I like the idea but there are details to work out. For instance, there's a lot that could be said for Genesis 1.1, yet the commentary for just that verse might not be appropriate for Genesis 1 as a whole. So the problem is how to handle commentary that is particular to specific portions of the work, with portions that might overlap. I have a few ideas but I need to think on this a bit more.
As well as finish some of the work I've already started.
What a way to start the week, actually.
First off, the phone rang off the hook again this morning. Not that I answered it. But one call I could hear the person leaving the message on the answering machine, which is across the house (couldn't be much further from me in fact). Poor Rob. His room is next to the computer room—he must have gotten the full force of it. I suspected at the time it was my client CS.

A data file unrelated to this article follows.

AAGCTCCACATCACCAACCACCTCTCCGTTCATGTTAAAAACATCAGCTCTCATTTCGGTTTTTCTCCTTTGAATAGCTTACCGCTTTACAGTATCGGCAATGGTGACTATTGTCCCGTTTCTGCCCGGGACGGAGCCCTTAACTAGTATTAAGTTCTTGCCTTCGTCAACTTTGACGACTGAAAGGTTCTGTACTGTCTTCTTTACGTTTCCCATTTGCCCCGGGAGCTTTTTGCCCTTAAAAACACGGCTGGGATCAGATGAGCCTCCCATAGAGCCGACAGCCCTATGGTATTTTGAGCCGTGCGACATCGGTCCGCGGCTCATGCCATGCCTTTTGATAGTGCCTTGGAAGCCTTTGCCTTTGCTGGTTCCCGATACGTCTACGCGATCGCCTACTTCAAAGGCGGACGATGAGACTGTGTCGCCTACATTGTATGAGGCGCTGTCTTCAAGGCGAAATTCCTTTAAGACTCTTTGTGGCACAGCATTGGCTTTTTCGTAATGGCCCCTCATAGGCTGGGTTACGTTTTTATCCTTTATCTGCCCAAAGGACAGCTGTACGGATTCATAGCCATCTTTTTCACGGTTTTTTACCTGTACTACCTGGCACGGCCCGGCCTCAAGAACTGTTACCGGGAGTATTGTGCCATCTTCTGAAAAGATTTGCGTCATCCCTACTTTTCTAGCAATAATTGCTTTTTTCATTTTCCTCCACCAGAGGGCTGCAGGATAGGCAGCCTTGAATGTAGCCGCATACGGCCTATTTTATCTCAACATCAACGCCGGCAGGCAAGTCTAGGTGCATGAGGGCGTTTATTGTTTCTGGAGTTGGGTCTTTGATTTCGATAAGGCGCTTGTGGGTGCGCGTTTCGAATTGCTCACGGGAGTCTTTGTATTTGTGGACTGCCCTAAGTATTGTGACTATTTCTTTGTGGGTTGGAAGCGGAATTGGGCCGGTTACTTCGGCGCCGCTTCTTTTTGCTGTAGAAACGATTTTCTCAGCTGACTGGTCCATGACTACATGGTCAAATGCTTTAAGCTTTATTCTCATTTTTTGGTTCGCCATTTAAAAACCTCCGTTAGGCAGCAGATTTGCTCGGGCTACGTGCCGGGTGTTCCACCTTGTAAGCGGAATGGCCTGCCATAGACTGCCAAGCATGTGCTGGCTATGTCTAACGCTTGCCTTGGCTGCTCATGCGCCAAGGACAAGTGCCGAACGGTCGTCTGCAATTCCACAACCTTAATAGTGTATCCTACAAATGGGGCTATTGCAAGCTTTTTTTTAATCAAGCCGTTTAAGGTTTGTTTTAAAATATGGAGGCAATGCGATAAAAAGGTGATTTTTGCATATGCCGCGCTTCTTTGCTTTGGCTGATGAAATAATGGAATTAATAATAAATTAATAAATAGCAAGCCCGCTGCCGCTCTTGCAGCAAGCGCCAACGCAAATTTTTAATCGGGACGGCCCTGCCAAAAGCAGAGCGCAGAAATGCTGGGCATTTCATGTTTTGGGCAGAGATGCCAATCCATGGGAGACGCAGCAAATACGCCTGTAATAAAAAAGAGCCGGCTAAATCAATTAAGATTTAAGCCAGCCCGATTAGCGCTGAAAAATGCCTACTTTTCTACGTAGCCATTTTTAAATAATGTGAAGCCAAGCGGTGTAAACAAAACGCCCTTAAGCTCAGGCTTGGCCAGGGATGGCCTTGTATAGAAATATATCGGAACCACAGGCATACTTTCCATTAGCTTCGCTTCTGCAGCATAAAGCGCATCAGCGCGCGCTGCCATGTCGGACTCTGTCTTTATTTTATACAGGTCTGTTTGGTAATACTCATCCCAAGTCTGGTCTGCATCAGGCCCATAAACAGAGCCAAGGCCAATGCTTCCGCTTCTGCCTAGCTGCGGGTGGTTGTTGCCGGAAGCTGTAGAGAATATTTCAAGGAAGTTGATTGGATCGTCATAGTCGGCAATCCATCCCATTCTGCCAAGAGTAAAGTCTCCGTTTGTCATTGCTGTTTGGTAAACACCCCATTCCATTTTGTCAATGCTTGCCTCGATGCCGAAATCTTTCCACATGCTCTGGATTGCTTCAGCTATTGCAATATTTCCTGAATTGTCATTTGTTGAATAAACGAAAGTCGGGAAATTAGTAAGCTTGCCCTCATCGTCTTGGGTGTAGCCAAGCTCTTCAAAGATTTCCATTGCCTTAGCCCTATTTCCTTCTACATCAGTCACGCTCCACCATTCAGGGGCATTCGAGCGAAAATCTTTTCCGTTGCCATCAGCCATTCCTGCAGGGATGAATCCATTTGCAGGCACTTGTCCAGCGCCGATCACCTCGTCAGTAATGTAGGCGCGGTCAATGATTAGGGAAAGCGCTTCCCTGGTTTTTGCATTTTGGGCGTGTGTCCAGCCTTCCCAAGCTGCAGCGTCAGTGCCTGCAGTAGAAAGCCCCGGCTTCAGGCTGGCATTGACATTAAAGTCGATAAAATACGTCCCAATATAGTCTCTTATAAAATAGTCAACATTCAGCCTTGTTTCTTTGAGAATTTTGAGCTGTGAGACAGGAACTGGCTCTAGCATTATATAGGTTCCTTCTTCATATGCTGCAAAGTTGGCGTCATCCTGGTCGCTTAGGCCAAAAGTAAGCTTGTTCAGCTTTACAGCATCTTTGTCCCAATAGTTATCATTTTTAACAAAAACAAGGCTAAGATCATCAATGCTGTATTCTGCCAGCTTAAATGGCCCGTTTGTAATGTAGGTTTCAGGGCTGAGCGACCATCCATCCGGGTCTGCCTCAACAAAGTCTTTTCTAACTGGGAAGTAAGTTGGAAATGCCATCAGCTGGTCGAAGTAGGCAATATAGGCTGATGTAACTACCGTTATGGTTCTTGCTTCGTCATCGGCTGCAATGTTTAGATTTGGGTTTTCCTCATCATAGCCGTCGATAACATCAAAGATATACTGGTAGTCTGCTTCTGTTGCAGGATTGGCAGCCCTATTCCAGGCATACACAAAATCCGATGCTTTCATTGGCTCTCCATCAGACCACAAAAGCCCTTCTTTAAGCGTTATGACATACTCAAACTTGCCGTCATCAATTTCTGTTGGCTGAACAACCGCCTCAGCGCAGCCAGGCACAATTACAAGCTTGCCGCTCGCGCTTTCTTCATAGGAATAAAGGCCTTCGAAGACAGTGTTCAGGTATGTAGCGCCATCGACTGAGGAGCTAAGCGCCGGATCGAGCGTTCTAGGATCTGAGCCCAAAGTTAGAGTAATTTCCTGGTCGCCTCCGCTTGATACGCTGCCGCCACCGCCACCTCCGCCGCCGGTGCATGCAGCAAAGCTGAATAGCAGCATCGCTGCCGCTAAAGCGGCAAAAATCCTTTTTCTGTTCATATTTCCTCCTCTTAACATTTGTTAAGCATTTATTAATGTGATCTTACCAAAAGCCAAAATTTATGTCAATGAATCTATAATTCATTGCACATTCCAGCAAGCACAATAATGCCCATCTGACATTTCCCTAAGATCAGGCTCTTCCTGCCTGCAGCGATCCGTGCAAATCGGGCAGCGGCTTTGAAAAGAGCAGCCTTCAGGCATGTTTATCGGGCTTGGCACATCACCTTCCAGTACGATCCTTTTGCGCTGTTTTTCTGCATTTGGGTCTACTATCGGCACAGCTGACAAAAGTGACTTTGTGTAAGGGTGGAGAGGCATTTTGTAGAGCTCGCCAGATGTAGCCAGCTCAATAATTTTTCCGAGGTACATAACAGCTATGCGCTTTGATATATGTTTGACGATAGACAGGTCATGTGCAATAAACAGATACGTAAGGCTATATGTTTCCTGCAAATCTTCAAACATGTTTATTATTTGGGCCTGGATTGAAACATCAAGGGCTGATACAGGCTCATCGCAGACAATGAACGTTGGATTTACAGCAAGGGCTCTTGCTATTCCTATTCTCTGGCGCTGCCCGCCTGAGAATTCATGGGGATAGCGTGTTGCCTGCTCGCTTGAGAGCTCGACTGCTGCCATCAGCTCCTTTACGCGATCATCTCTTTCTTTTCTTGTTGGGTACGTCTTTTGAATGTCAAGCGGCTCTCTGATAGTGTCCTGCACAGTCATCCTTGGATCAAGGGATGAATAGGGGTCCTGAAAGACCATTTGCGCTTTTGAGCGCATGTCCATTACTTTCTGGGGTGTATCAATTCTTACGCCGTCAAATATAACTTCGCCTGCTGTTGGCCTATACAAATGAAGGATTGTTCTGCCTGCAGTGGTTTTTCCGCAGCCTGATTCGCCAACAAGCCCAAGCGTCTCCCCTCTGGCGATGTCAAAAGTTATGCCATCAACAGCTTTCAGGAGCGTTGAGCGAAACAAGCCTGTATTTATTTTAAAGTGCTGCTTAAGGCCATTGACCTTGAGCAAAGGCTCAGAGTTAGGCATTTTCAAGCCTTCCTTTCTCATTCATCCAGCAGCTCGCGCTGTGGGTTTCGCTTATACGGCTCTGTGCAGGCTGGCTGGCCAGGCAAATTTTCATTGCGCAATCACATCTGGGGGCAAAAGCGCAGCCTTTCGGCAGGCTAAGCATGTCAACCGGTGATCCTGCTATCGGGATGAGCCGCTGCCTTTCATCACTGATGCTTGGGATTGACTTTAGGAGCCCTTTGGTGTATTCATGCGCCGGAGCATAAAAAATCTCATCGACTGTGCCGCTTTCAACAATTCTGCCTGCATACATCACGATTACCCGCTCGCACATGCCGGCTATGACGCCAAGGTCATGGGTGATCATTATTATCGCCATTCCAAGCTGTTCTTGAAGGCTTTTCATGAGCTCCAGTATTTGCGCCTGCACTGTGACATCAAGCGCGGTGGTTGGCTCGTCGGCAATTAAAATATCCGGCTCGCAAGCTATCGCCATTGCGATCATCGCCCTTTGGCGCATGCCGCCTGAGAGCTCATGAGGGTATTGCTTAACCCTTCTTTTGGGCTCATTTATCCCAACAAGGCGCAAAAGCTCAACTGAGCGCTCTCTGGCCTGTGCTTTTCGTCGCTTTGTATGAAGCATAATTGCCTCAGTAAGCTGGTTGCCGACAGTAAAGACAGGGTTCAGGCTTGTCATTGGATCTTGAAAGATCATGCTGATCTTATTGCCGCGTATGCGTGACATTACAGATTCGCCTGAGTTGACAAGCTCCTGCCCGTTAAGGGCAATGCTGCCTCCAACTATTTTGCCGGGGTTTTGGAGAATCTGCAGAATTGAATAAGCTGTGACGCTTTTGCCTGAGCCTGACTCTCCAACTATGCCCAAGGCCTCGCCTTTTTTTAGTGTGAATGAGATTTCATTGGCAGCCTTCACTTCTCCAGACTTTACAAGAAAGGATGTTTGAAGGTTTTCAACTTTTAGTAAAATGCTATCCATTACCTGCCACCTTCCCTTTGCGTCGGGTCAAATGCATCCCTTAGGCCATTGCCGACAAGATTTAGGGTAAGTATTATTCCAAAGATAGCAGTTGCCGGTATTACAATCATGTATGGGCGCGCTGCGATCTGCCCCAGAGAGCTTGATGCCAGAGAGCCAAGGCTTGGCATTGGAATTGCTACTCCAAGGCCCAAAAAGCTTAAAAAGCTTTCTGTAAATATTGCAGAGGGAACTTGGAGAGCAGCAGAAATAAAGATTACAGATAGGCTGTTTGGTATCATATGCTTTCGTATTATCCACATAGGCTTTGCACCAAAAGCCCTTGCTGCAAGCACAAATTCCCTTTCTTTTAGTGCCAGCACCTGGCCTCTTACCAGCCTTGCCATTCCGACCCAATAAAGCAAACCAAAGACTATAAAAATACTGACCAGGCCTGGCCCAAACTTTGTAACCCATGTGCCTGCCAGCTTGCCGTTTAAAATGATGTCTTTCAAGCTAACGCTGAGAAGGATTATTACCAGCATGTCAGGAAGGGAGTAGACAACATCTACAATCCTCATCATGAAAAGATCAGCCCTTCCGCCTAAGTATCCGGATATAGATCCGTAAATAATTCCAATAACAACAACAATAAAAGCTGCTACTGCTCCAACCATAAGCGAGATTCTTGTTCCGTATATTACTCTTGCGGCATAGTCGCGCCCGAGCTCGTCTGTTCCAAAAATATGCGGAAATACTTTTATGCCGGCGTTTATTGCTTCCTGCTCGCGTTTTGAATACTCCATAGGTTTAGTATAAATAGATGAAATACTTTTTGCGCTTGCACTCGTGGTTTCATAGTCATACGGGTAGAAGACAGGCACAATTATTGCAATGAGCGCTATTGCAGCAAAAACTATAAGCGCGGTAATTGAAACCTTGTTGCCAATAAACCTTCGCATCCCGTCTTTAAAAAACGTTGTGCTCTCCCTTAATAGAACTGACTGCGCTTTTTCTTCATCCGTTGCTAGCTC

I finally got up, showered and ready to go to Lou Bachrodt Chevrolet (regularly scheduled maintenance on my car). I check my answering machine and yes, it was CS screaming about his colo facility—they shut down his server and what the hell was going on?
It's not like I would have been of much help even if I did pick up the phone; I no longer have access to the colo facility like I used to and while I still know the people there, I suspect I'm on the outs there (for a variety of reasons, one of which my working with CS but that's something I don't want to get into here). And CS is definitely on the outs over there.